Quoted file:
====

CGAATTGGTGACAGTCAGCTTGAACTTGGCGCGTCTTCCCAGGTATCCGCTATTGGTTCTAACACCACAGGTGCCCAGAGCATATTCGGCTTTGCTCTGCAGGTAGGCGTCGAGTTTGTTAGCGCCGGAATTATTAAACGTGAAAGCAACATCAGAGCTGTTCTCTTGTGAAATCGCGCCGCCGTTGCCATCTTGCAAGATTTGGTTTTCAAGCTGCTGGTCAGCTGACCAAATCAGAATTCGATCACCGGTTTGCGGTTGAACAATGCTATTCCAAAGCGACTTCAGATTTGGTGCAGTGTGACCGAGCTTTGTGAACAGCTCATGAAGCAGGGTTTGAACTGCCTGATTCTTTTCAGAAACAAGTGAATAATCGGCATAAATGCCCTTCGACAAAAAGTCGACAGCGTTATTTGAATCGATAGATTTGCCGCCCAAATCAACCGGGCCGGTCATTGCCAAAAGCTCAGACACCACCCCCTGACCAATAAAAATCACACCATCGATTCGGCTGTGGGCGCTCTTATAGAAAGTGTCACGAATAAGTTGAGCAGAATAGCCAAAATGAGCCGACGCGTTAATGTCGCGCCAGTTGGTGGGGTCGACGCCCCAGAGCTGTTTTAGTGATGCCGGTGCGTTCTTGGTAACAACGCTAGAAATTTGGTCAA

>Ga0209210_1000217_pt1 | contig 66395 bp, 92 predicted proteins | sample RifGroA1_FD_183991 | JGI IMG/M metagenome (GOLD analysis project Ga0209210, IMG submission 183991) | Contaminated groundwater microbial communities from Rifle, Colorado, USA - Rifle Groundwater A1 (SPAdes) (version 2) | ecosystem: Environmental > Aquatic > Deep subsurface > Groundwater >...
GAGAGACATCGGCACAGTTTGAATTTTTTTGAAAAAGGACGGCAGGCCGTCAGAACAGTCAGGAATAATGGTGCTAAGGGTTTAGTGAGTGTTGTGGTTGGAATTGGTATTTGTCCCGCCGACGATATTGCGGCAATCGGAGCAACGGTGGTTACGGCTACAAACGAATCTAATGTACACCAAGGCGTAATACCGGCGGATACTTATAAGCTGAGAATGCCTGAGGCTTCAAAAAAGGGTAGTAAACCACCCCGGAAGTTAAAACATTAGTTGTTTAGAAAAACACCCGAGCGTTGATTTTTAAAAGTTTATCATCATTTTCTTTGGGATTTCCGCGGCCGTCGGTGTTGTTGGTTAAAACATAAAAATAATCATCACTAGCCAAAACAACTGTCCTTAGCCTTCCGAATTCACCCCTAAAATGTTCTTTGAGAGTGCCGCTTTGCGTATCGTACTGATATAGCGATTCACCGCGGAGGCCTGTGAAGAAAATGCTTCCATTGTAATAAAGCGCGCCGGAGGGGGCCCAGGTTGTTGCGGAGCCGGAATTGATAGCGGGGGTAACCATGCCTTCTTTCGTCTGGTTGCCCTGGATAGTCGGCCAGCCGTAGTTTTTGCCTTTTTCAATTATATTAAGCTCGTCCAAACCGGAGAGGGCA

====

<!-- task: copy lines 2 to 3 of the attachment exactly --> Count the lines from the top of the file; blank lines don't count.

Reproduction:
>Ga0209210_1000217_pt1 | contig 66395 bp, 92 predicted proteins | sample RifGroA1_FD_183991 | JGI IMG/M metagenome (GOLD analysis project Ga0209210, IMG submission 183991) | Contaminated groundwater microbial communities from Rifle, Colorado, USA - Rifle Groundwater A1 (SPAdes) (version 2) | ecosystem: Environmental > Aquatic > Deep subsurface > Groundwater >...
GAGAGACATCGGCACAGTTTGAATTTTTTTGAAAAAGGACGGCAGGCCGTCAGAACAGTCAGGAATAATGGTGCTAAGGGTTTAGTGAGTGTTGTGGTTGGAATTGGTATTTGTCCCGCCGACGATATTGCGGCAATCGGAGCAACGGTGGTTACGGCTACAAACGAATCTAATGTACACCAAGGCGTAATACCGGCGGATACTTATAAGCTGAGAATGCCTGAGGCTTCAAAAAAGGGTAGTAAACCACCCCGGAAGTTAAAACATTAGTTGTTTAGAAAAACACCCGAGCGTTGATTTTTAAAAGTTTATCATCATTTTCTTTGGGATTTCCGCGGCCGTCGGTGTTGTTGGTTAAAACATAAAAATAATCATCACTAGCCAAAACAACTGTCCTTAGCCTTCCGAATTCACCCCTAAAATGTTCTTTGAGAGTGCCGCTTTGCGTATCGTACTGATATAGCGATTCACCGCGGAGGCCTGTGAAGAAAATGCTTCCATTGTAATAAAGCGCGCCGGAGGGGGCCCAGGTTGTTGCGGAGCCGGAATTGATAGCGGGGGTAACCATGCCTTCTTTCGTCTGGTTGCCCTGGATAGTCGGCCAGCCGTAGTTTTTGCCTTTTTCAATTATATTAAGCTCGTCCAAACCGGAGAGGGCA